I used to work the overnight shift at an Eckerd’s Drugstore in a college town. It was very common for college-age males to make a beeline for the beer cooler, pick up what they wanted, and walk out. I’d flap my hands and say, “Come on, man, don’t do that…” but that was about the extent of it.

On a road trip some years ago we stopped at a fast food burger place. It was busy and packed. After ordering food we waited at the back of the crowd. It was noisy so I was not sure when they called our number, so after a few minutes I returned to the counter with my receipt and the server said they just called that number and someone grabbed it and disappeared outside (they evidently did not check a receipt). They just remade our order with no fuss. Probably not the first time that happened.

Another time when I was a teen working at a sporting good store the manager stopped a guy wearing a trench coat walking past the registers. The guy opened the coat and had bunches of clothes still on hangers hanging from the inside. He did not argue, handed everything over and left the store (the manager just let him go).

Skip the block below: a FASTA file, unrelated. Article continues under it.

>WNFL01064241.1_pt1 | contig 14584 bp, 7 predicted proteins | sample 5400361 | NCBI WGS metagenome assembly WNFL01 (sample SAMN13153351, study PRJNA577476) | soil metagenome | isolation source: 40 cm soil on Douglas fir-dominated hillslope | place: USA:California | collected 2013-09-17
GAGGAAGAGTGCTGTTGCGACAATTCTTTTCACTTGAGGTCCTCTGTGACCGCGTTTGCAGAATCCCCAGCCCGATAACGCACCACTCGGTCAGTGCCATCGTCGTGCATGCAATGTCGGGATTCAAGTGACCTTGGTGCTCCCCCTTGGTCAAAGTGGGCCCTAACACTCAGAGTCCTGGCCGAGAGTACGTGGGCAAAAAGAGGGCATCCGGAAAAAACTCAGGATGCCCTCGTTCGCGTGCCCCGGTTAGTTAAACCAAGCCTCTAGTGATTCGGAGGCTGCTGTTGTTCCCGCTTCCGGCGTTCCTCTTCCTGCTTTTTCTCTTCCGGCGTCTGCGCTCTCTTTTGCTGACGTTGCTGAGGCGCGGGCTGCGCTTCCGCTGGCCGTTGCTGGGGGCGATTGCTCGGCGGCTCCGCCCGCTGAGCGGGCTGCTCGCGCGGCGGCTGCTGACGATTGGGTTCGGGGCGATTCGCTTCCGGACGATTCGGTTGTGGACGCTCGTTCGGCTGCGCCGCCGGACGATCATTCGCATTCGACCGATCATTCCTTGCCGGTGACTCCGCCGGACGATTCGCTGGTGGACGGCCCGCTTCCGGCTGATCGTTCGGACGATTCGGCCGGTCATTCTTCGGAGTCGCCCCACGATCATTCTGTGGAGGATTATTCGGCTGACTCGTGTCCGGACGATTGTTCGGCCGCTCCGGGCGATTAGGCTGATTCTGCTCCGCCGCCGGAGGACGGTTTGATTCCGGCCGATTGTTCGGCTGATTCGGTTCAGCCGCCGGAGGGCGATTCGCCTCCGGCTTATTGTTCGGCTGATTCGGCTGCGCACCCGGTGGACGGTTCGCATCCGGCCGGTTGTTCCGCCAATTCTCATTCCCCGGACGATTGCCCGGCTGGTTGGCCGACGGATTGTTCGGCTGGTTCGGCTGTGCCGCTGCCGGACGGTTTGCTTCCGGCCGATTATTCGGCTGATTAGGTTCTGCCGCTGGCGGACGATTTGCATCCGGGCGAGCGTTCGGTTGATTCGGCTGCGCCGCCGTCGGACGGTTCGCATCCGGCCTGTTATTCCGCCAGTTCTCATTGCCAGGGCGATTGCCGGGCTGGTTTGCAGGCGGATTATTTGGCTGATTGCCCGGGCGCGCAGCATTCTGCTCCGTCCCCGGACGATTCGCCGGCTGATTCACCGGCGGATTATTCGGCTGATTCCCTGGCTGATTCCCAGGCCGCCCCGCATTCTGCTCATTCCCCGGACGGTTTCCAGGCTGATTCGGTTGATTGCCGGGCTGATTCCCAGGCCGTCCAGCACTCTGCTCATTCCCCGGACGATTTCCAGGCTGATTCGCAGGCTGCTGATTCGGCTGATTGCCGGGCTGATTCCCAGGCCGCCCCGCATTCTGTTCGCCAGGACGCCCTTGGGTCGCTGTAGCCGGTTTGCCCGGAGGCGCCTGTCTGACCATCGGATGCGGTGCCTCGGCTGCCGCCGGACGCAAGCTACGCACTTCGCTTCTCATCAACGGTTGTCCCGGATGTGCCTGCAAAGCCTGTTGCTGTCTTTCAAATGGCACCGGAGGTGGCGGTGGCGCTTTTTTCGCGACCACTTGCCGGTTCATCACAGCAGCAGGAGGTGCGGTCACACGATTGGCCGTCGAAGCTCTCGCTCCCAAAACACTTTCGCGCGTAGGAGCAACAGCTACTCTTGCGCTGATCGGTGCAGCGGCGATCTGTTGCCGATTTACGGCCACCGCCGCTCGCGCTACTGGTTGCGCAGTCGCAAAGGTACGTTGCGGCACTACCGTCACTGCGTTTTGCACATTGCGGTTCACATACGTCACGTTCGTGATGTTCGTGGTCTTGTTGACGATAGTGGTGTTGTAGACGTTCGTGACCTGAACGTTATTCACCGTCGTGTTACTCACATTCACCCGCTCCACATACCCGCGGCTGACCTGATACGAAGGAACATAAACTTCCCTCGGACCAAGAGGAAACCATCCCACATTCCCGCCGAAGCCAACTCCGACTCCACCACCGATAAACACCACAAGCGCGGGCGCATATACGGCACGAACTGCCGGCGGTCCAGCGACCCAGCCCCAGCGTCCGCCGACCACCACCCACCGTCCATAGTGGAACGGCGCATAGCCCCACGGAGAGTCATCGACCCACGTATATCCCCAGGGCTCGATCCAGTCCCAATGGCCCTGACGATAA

Off the top of my head, I can only think of one time I saw blatant shoplifting, in person. I was probably 12 or 13 years old and helping out at the register. I still have the image burned into my memory. The cashier was ringing up a couple, the woman went around to a different part of the counter, grabbed two packs of Smints (remember Smints) and put them in her purse. I was the only person to see anything and in too much shock to say anything.

Now, those are just in person. I’ve seen lots of shoplifting on our cameras. Sometimes in progress but usually after the fact because something makes me decide to go back and check the cameras.
Just last week I caught someone changing the price on something. The cashier told me that a customer just bought something with a big orange $1.69 sticker on it that was originally $5.99 and she knows that the item was just put in the store and certainly not discounted yet…also there was a big discount bin full of stuff with the same $1.69 stickers.
I pulled the camera footage and it confirms the item didn’t have a $1.69 sticker on it when she pulled if from the shelf but it did when she got to the register. Unfortunately, I don’t have a good shot of her actually applying it.

In any case, she’s a regular customer and the next time she’s in, she’ll be asked not to shop here any more.